I put the notebook aside for a while until the fateful day when inspiration hit me. After untying the leather tie, I flipped to the first page and wrote a secret, something I wouldn’t want to share. Uncensored Patience, who mostly lives underground. How pleasant to unleash on this little pad. Once I put it away, I forgot about the tiny notebook until the next time I cleaned my bookshelf. Every now and then, I think this could wind up being a version of Cruel Intentions (YA Dangerous Liaisons).

The danger of putting down thoughts makes the writing even more tantalizing. So, year after year, I’ve pulled out this notebook and put down thoughts I never want anyone to know. Those feelings, thoughts, observations have to go somewhere, if not to a shrink, diary, friend, spouse. Eventually, I will destroy the notebook since why would I want to save the evidence? It’s not as if I’d want to publicize these random, private thoughts anyway.

I swear I don’t have a secret child living in Texas, and I did not commit murder or hurt anyone too badly. But everyone has things they don’t want others to know. I’m always intrigued by how people keep or reveal private information.

On another note, there are some fun books with the word “secret” in them. Here are a few of my favorites:

The Secret History by Donna Tartt

The Husband’s Secret by Liana Moriarty

Can You Keep a Secret? by Sophie Kinsella

I won’t put that other book here, you know the one. Happy Sunday before Thanksgiving!

Romantic Life Lessons

Saturday Chills

Today I surrender to the glorious storytelling of Kristan Higgins in her recent book Out of the Clear Blue Sky. When I first read the blurb, I thought not for me. But I’m often swayed by her stories and took the leap. Thank goodness! Not only do I root for the good guy, but I also have sympathy for the bad guy. And her seamless moving back and forth between 1st and 3rd person—how does she do that? I am trying not to read it too fast.

I’m grateful for writers and friends who suggest good things to read and watch. Sam and I are in the middle of Exorcist III and I’m waiting for the jump scare a coworker warned me was coming. George C. Scott is a national treasure.

Romantic Life Lessons, Whining

Rejecting the Tradition of Misery on Thanksgiving

Like Chandler Bing, I learned my parents were splitting up on Thanksgiving. Over decades, I made a big deal of this and convinced myself to be miserable every year, no matter how many hours my hosts worked to create a festive occasion. It didn’t matter that my parents were much happier apart, that I had other opportunities I might never have had if they’d stayed together. It didn’t matter that I completely ignored other reasons why Thanksgiving is, oh, dicey. My loathing was one-dimensional.

Letting go of personal history tends to happen much later, but better that than not at all. What a burden to be miserable on an anniversary of something that happened a long time ago. Something you don’t think about all that much anymore.

To be honest, I really don’t hate Thanksgiving. There are the pumpkin products. What’s not to like about at least two days off from work? If you’re not traveling, you might be the luckiest person on earth. Rolls with butter on them. Such a massive pooling of foodstuffs for consumption with loved ones. The preparation may be frightening, but not for me. I’ve been lucky enough to have a black thumb in the kitchen. People invite me to their homes and they feed me. There are leftovers and stories for eons. It takes too much energy to hate things that are delicious and good.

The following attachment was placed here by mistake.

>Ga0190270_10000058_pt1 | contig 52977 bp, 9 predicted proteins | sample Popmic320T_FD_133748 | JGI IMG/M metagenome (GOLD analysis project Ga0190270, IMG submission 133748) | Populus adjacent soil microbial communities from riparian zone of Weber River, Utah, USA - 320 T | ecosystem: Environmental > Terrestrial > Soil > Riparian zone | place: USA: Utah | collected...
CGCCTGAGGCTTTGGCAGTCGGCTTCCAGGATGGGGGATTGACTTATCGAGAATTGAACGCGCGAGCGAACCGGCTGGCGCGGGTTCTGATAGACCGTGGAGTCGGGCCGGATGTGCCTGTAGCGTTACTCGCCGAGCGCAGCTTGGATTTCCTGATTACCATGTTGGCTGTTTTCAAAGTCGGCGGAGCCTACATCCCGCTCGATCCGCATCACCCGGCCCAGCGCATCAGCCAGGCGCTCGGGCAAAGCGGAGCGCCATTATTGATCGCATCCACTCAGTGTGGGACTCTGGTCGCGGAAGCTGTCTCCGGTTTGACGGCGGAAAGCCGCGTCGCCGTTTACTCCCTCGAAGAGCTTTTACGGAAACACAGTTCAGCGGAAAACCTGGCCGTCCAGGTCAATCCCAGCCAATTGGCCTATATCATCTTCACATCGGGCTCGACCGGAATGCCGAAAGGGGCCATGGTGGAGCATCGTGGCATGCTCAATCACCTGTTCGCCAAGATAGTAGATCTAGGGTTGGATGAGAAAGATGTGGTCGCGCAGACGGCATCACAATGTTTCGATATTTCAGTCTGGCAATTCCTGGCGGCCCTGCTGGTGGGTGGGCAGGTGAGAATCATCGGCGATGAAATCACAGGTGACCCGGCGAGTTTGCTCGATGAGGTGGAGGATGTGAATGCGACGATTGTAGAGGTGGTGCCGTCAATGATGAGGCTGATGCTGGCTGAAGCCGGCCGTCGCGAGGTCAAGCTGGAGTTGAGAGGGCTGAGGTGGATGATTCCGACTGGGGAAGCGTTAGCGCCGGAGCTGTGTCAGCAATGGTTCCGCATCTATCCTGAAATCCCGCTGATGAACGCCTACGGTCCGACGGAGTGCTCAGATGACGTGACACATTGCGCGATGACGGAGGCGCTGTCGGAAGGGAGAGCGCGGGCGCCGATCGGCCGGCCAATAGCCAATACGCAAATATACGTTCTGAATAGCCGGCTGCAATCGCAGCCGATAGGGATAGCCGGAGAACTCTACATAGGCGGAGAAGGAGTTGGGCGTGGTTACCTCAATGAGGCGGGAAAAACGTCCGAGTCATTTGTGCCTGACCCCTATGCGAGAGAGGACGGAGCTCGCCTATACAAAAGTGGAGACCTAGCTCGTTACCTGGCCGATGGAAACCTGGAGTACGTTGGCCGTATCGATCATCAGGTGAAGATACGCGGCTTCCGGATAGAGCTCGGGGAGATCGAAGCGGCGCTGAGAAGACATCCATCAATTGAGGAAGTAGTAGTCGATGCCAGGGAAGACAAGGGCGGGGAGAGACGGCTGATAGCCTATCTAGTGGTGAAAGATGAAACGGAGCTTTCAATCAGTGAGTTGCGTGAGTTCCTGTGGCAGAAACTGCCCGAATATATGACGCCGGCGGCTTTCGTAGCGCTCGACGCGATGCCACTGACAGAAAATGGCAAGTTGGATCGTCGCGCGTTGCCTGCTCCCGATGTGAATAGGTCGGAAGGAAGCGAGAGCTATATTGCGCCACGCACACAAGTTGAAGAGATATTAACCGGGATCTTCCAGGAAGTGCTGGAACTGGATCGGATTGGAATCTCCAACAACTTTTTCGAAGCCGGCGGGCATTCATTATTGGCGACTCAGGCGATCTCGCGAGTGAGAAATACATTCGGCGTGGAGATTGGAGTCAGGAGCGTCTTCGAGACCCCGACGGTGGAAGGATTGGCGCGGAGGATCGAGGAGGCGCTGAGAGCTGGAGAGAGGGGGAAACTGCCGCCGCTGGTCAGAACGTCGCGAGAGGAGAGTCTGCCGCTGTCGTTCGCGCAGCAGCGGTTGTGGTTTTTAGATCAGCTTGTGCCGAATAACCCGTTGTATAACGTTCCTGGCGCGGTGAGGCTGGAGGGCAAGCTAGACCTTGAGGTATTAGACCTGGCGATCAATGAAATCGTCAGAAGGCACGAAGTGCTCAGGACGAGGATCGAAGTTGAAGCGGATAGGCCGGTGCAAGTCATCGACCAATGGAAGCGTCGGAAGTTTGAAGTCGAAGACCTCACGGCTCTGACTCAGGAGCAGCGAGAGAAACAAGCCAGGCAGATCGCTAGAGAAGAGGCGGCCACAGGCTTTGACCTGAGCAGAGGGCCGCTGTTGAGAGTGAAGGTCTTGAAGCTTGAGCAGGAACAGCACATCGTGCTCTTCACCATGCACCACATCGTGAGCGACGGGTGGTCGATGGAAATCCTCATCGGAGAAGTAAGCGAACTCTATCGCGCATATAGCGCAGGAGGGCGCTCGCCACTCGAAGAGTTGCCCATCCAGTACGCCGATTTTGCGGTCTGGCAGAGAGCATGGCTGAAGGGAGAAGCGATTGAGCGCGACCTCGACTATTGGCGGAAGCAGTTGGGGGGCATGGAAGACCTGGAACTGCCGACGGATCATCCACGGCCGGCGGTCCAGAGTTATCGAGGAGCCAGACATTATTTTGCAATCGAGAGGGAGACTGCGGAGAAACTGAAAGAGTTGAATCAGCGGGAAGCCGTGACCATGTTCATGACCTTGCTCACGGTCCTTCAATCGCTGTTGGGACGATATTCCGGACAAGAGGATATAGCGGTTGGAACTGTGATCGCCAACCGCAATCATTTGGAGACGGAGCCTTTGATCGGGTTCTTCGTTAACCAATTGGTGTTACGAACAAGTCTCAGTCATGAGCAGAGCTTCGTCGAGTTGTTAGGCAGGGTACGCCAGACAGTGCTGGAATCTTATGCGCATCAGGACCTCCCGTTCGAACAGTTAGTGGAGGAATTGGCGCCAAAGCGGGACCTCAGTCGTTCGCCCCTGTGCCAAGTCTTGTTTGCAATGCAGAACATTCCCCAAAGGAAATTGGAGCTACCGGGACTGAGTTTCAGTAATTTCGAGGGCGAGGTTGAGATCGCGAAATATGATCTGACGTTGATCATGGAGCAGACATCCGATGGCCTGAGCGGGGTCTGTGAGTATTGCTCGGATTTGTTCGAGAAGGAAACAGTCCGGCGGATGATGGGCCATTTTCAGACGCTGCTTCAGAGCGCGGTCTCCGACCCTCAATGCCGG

My first Thanksgiving with Sam’s family in Florida is one I’ll never forget. It was my first time meeting some of Sam’s family members. Also, Florida was a mysterious place far removed from my New England/Mid-Atlantic roots. There is sun down there. You can see the sky without buildings blocking your view. The one hitch, we had to fly down to Florida and I was deathly afraid of getting on those aluminum tubes. Being in love means going places even when you’re scared. It took me days to get ready emotionally, even with medication. Oh, and my mother and stepfather were coming to meet Sam’s family. No anxiety there.

On the day of the trip, my stomach felt kinda funny. I pushed it aside. The Great Diviner in the Sky would never do that to me, make me sick as I go down for big Thanksgiving celebration with his family and my family, and did I mention low-grade terror about trying to have a baby at 42? I was fine, dammit.

When we landed, I experienced the usual terra firma euphoria and hunger. I ate whatever I could find. Steak! So far, I was killing this nerve-wracking Thanksgiving thing with new expanded family. And my mom, she was having fun in Florida. Oh the places we’d been together. I loved that she didn’t have to cook and could just party over three days. Everyone got along great. The next day, I had thick pancakes, a Starbucks sandwich, walked with Mom around town, marveling at the ducks in a pond, and then, oh no.

I was walking back to the hotel when I felt that dread of knowing I would be sitting in a dark room by myself for a day or two being sick. Time stopped, perspective shifted. People brought me ginger ale and crackers, medicine. No one shamed me for being sicker than I’d been in a while. I was so embarrassed before realizing that my healthy family was probably having a blast. That made all the difference, actually.

By the time Thanksgiving came, I felt a little better physically and utterly revived by the people around me. That was ten years ago and while still not 100% sold on this holiday (see U.S. history), I am so looking forward to being with my family, however it happens.

Here’s a picture of me on Thanksgiving 2012, kind of sick, but so grateful for the person next to me.

Celebrities, Romantic Life Lessons

What I’m Watching